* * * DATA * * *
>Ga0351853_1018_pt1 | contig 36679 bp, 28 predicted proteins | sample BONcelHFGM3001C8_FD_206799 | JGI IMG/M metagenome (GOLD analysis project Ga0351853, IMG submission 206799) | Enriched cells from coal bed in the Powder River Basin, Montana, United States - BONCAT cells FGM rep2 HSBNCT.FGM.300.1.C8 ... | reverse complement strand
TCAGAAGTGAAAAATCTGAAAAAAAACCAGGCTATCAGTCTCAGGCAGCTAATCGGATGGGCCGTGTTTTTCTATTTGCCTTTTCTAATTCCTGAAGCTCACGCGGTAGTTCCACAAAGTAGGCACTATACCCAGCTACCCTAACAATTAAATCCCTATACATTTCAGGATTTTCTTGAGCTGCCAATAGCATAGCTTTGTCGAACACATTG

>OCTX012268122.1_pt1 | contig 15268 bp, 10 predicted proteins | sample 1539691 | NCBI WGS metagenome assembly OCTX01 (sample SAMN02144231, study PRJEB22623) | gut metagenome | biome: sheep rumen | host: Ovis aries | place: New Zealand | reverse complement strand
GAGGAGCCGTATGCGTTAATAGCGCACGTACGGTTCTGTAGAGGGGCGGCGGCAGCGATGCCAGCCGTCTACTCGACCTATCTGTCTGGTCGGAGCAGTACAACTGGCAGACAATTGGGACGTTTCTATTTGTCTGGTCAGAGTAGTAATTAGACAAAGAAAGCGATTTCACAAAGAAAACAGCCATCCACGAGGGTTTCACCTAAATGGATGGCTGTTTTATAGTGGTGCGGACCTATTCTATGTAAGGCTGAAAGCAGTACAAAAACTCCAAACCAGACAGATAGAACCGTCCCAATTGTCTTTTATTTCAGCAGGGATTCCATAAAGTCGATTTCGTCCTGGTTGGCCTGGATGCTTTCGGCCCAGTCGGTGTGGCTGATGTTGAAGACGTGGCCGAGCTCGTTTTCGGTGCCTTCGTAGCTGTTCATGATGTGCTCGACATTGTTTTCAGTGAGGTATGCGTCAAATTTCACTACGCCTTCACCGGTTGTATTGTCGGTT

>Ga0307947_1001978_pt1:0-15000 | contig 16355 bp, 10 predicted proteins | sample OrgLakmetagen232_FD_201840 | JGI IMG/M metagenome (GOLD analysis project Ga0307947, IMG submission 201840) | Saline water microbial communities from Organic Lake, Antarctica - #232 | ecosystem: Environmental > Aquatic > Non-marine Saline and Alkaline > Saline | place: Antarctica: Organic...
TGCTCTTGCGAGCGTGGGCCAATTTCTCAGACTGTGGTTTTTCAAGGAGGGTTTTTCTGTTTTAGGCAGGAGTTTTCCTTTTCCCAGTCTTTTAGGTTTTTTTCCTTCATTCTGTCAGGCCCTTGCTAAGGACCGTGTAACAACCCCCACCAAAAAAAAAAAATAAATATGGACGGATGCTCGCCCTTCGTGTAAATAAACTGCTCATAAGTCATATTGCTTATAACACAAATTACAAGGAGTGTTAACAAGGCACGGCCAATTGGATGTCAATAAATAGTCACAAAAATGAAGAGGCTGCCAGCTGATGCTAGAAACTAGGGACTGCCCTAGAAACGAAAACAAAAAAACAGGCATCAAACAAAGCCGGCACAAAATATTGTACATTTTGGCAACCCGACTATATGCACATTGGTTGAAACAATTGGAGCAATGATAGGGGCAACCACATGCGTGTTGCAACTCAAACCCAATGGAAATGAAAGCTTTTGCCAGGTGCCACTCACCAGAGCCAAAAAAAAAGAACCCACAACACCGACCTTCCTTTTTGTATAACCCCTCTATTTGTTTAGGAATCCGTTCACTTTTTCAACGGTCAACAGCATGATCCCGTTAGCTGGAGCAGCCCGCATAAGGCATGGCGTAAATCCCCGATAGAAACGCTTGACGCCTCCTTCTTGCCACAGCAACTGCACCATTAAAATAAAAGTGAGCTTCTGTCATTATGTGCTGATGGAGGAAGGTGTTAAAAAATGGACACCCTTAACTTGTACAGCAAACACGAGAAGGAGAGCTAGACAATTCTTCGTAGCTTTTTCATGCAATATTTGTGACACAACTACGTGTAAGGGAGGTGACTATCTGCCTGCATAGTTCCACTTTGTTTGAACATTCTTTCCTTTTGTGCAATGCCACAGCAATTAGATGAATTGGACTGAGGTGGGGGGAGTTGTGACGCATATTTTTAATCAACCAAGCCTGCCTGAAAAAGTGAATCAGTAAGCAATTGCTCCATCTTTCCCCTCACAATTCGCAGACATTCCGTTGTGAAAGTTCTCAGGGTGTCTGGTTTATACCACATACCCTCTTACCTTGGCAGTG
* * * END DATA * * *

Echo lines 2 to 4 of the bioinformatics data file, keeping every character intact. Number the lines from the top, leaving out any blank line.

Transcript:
TCAGAAGTGAAAAATCTGAAAAAAAACCAGGCTATCAGTCTCAGGCAGCTAATCGGATGGGCCGTGTTTTTCTATTTGCCTTTTCTAATTCCTGAAGCTCACGCGGTAGTTCCACAAAGTAGGCACTATACCCAGCTACCCTAACAATTAAATCCCTATACATTTCAGGATTTTCTTGAGCTGCCAATAGCATAGCTTTGTCGAACACATTG

>OCTX012268122.1_pt1 | contig 15268 bp, 10 predicted proteins | sample 1539691 | NCBI WGS metagenome assembly OCTX01 (sample SAMN02144231, study PRJEB22623) | gut metagenome | biome: sheep rumen | host: Ovis aries | place: New Zealand | reverse complement strand
GAGGAGCCGTATGCGTTAATAGCGCACGTACGGTTCTGTAGAGGGGCGGCGGCAGCGATGCCAGCCGTCTACTCGACCTATCTGTCTGGTCGGAGCAGTACAACTGGCAGACAATTGGGACGTTTCTATTTGTCTGGTCAGAGTAGTAATTAGACAAAGAAAGCGATTTCACAAAGAAAACAGCCATCCACGAGGGTTTCACCTAAATGGATGGCTGTTTTATAGTGGTGCGGACCTATTCTATGTAAGGCTGAAAGCAGTACAAAAACTCCAAACCAGACAGATAGAACCGTCCCAATTGTCTTTTATTTCAGCAGGGATTCCATAAAGTCGATTTCGTCCTGGTTGGCCTGGATGCTTTCGGCCCAGTCGGTGTGGCTGATGTTGAAGACGTGGCCGAGCTCGTTTTCGGTGCCTTCGTAGCTGTTCATGATGTGCTCGACATTGTTTTCAGTGAGGTATGCGTCAAATTTCACTACGCCTTCACCGGTTGTATTGTCGGTT